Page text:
Loan Review – May 2018

Monthly Commentary

June 14, 2018

May witnessed the second highest level of institutional loan issuance in the history of the market. Per S&P Leveraged Commentary and Data, $66 billion of issuance led a 2% increase in the S&P Leveraged Loan Index (“S&P/LSTA”) size. According to JP Morgan, new issuance (including amended repricings), topped $100 billion. Nonrepricing/ refinancing activity resulted in just under $30 billion of actual new issuance, which means the overwhelming majority of the new issue calendar was focused on opportunistic transactions (repricing activity).

When new issuance is robust and repricing activity is high, secondary loan prices typically decline. First, high dollar-priced loans that are at risk of being repriced begin to trade lower. Second, new issue buyers often need to create capacity for the primary market by selling existing positions. Both of these elements, in combination with the Italian turmoil in May, led to lower average prices for the month. Loan prices are down roughly 37 basis points from April’s high and the percentage of loans trading above par dropped 19.5% from April levels to 56.1% at the end of May.

The remediation in price felt healthy for the market. While prices were softer, there was still a strong bid for loans on weakness. There were no outflows from retail accounts and the CLO market printed $11.2 billion of new CLOs during the month.

Last month we mentioned when demand overwhelms supply, it can allow for bad things to happen. No sooner than the beginning of June did we witness one such example involving a particular borrower. Back in 2016, the borrower raised money in the loan and bond markets to support its LBO. The overwhelming demand allowed for a very loose initial credit agreement. Last year, the borrower raised incremental debt to finance an acquisition, the target of which had negative EBITDA. This acquisition increased leverage on the borrower’s capital structure that already had high levels of debt.

By the beginning of this year, the borrower’s capital structure loan was trading at distressed levels. Online competition and a more competitive market backdrop generally pressured the borrower’s fundamentals and pricing of its securities. Despite the stress being realized by the company and the distressed trading levels of its debt, the company and sponsor took advantage of the loose credit agreement and removed one third of the purchased asset (the acquisition) from the borrower. Regardless of the outcome with this borrower, we believe the overwhelming demand for bank loans and investors’ willingness to accept weaker terms laid the groundwork to allow for this behavior.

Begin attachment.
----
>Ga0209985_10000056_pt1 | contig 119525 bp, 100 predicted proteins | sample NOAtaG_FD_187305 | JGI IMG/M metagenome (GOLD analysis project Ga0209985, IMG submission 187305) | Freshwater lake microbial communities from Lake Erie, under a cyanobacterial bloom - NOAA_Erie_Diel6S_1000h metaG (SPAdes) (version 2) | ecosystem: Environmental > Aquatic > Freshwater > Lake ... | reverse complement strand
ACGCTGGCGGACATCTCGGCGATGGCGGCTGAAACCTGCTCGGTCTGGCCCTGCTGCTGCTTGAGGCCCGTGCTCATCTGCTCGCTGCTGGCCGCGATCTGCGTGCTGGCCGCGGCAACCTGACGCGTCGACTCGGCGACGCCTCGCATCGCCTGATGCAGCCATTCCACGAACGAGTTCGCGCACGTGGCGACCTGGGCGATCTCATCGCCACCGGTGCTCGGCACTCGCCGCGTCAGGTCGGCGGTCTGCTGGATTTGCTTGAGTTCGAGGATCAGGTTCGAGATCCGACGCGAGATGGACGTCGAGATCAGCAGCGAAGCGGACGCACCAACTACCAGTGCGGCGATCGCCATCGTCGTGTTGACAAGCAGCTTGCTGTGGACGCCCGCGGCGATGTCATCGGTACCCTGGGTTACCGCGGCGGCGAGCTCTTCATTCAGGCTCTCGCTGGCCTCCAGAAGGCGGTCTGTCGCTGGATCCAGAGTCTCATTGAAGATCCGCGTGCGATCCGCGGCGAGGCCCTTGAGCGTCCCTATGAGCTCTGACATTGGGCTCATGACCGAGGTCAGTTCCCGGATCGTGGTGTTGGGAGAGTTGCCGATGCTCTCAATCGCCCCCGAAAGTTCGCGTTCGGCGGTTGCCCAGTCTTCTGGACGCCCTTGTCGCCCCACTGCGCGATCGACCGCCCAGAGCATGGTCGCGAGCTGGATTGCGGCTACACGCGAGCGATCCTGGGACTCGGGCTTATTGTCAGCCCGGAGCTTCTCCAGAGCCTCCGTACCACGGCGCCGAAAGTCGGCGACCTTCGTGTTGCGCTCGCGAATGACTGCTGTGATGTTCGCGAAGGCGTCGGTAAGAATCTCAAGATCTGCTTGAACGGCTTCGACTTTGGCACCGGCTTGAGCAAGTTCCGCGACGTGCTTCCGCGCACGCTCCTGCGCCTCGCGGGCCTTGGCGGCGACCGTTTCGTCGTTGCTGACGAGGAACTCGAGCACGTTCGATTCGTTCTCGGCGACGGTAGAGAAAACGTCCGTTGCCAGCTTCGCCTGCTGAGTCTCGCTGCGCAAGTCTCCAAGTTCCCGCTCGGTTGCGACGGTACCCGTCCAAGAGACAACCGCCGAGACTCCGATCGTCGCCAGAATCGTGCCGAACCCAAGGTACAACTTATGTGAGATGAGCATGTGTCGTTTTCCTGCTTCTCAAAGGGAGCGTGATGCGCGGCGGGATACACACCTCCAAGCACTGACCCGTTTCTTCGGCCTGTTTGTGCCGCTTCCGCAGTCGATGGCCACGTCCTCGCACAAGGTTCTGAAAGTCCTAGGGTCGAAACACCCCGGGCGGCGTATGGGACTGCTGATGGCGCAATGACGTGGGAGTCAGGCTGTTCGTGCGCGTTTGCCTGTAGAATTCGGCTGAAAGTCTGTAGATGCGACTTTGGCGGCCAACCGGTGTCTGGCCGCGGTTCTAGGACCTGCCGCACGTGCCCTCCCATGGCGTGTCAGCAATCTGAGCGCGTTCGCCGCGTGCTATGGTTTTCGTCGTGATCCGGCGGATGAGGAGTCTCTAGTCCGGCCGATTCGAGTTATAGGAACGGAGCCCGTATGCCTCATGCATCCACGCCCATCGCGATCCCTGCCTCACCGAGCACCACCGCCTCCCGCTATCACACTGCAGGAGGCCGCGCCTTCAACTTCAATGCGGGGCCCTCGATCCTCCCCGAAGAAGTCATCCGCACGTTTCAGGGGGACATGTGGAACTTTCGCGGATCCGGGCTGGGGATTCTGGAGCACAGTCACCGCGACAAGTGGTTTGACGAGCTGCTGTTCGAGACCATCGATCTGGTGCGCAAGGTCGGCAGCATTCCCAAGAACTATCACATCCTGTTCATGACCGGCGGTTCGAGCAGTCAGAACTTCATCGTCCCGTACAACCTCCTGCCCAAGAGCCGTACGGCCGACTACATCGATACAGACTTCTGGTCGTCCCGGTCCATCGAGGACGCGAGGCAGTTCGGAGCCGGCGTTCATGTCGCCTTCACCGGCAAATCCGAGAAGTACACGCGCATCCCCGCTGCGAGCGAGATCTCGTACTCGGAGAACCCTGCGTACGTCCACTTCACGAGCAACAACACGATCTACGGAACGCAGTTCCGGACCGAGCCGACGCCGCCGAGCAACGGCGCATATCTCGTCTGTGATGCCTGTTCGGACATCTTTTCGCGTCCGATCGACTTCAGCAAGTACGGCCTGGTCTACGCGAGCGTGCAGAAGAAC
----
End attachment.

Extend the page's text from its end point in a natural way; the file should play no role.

Notwithstanding the scenario described above, the broader market continues to perform well. Loan returns on a YTD basis remain compelling and EBITDA growth for loan borrowers was almost 9% in 1Q18, according to an LCD report. This, in combination with a subdued default rate, points to the very thesis that has underpinned the investment into loans for the last few years.


In May, the Credit Suisse Leveraged Loan Index (CS LLI) and the S&P/LSTA were up 0.19% and 0.17%, respectively.

  • Year to date, ending May 31, the CS LLI was up 2.26% and the S&P/LSTA was up 2.04%.
  • For the 12 months ending May 31, the CS LLI was up 4.50% and the S&P/LSTA was up 4.20%.

Lower quality names generally outperformed during the month of May despite the fact that the Index actually declined in price. Double B loans only produced a 9 bps return. They remained under repricing pressure and many drifted closer to par in anticipation of repricing activity. Single Bs also experienced price declines and produced a return of 20 basis points for the month, the second lowest monthly return of the year. Split Single Bs and Triple Cs continued to outperform with returns of 72 basis points and 69 basis points, respectively.

Total Return By Rating

Source: Credit Suisse Leveraged Loan Index

Sector Performance

Eighteen of 20 sectors in the CS LLI provided a positive return during the month. The top performing sectors in May were Metals/ Minerals (+1.00%), Transportation (+0.81%) and Food and Drug (+0.33%).

The worst performing sectors for the month were Gaming and Leisure (0.08%), Aerospace (-0.07%) and Consumer Durables (-0.40%).

In the last 12 months, Metals, Utility, and Manufacturing led all sectors with total returns of 7.83%, 7.08% and 5.31%, respectively. In contrast, Consumer Non-Durables, Retail and Consumer Durables were the worst performing sectors with returns of 2.30%, 1.51% and -3.39%, respectively. The changing landscape of how consumers shop continues to weigh on these sectors. Results for these three sectors have been a mixed bag. Some of the borrowers are being directly impacted by a transition to online shopping and other loans are lower based on the fear of the Amazon effect.

Industry Returns

Source: Credit Suisse Leveraged Loan Index

CS LLI prices declined 27 basis points in May while the average bid of the S&P LCD Index was down 20 basis points. The S&P LCD flow-name loan composite started the month at 99.83 and ended the month lower at 99.47.

Average Loan Flow Name Bid

Source: LCD, an offering of S&P Global Market Intelligence

Technical Conditions

Leveraged loan funds reported an inflow of $3.7 billion for the month of May up from $2.2 billion in April. The wild swings in Treasury yields as a result of the Italian turmoil did not heavily impact retail inflows. Retail assets under management now total $144 billion for dedicated loan mutual funds and are approaching the all-time high of $154 billion set in April 2014. Inflows year to date for loan mutual funds total $9.7 billion versus a $13.1 billion inflow in 2017.